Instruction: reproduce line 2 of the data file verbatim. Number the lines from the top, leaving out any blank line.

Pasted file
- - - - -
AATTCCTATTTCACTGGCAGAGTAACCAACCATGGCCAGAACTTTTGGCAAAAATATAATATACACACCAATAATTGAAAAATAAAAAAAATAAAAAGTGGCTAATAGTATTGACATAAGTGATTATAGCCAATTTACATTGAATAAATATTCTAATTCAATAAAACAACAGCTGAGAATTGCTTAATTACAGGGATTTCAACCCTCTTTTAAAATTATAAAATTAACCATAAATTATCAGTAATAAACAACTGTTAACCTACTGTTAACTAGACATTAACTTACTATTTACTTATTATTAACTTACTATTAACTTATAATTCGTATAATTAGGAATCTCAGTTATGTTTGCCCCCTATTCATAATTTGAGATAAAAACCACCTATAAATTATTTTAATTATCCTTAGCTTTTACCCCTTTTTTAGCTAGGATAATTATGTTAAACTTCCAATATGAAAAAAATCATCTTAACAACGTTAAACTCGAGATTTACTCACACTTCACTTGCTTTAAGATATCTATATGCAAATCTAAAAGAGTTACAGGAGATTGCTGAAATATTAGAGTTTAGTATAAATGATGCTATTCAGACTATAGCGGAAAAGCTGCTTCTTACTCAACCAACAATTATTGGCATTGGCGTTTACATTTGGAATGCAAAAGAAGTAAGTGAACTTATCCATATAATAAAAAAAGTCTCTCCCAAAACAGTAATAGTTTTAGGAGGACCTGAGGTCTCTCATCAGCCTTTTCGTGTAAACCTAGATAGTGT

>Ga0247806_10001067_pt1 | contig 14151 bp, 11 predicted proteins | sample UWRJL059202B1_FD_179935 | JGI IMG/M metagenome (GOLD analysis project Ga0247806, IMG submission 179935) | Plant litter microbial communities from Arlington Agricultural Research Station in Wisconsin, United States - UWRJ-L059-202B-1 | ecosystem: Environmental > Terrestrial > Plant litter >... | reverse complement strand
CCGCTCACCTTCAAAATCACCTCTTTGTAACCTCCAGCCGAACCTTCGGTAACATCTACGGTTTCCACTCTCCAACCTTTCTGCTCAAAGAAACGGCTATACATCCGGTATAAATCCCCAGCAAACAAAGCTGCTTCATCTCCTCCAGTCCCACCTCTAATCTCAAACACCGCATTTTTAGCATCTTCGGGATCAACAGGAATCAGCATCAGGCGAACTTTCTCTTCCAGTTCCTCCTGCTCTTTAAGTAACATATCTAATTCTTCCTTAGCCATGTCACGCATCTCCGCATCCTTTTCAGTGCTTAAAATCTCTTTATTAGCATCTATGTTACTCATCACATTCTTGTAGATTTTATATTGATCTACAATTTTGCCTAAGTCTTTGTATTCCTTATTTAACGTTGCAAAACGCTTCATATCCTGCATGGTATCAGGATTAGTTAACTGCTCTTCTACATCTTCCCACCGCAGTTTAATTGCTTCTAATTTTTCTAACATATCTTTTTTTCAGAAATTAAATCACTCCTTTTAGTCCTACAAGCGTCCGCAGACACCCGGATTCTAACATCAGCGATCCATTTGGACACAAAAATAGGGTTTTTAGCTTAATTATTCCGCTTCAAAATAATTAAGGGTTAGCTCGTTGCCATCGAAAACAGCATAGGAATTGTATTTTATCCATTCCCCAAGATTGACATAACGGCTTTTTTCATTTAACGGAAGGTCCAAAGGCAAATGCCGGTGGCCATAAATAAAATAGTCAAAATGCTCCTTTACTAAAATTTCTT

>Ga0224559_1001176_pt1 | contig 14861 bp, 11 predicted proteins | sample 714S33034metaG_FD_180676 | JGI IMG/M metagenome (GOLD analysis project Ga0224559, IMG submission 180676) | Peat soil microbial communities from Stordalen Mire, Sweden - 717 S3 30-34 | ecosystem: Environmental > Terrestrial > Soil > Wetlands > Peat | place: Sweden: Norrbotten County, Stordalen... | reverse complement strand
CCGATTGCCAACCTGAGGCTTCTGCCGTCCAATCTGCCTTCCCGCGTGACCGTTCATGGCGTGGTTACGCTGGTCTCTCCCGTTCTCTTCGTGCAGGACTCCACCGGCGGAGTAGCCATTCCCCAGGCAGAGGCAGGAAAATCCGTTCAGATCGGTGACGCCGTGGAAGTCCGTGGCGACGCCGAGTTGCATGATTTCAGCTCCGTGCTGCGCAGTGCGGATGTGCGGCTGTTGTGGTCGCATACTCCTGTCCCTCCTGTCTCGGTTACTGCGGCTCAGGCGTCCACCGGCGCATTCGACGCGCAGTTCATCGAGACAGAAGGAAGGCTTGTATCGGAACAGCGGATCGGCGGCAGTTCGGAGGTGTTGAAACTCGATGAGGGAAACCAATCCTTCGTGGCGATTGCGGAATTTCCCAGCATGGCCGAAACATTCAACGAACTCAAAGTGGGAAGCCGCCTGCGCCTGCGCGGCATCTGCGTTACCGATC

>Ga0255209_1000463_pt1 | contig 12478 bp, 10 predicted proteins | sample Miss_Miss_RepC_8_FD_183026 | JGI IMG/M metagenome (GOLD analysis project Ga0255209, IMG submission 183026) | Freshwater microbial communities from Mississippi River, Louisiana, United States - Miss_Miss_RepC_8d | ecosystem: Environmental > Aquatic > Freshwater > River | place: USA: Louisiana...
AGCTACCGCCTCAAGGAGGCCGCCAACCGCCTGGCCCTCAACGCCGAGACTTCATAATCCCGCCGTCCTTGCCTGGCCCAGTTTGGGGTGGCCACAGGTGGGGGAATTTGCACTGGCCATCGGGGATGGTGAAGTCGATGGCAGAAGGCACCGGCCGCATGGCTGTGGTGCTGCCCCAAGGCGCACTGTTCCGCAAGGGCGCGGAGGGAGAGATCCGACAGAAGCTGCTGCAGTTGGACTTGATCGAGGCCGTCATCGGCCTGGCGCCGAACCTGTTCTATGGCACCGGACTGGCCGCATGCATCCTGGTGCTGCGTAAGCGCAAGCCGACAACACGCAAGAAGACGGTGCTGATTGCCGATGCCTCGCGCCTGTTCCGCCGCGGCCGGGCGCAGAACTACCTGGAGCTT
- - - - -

>Ga0247806_10001067_pt1 | contig 14151 bp, 11 predicted proteins | sample UWRJL059202B1_FD_179935 | JGI IMG/M metagenome (GOLD analysis project Ga0247806, IMG submission 179935) | Plant litter microbial communities from Arlington Agricultural Research Station in Wisconsin, United States - UWRJ-L059-202B-1 | ecosystem: Environmental > Terrestrial > Plant litter >... | reverse complement strand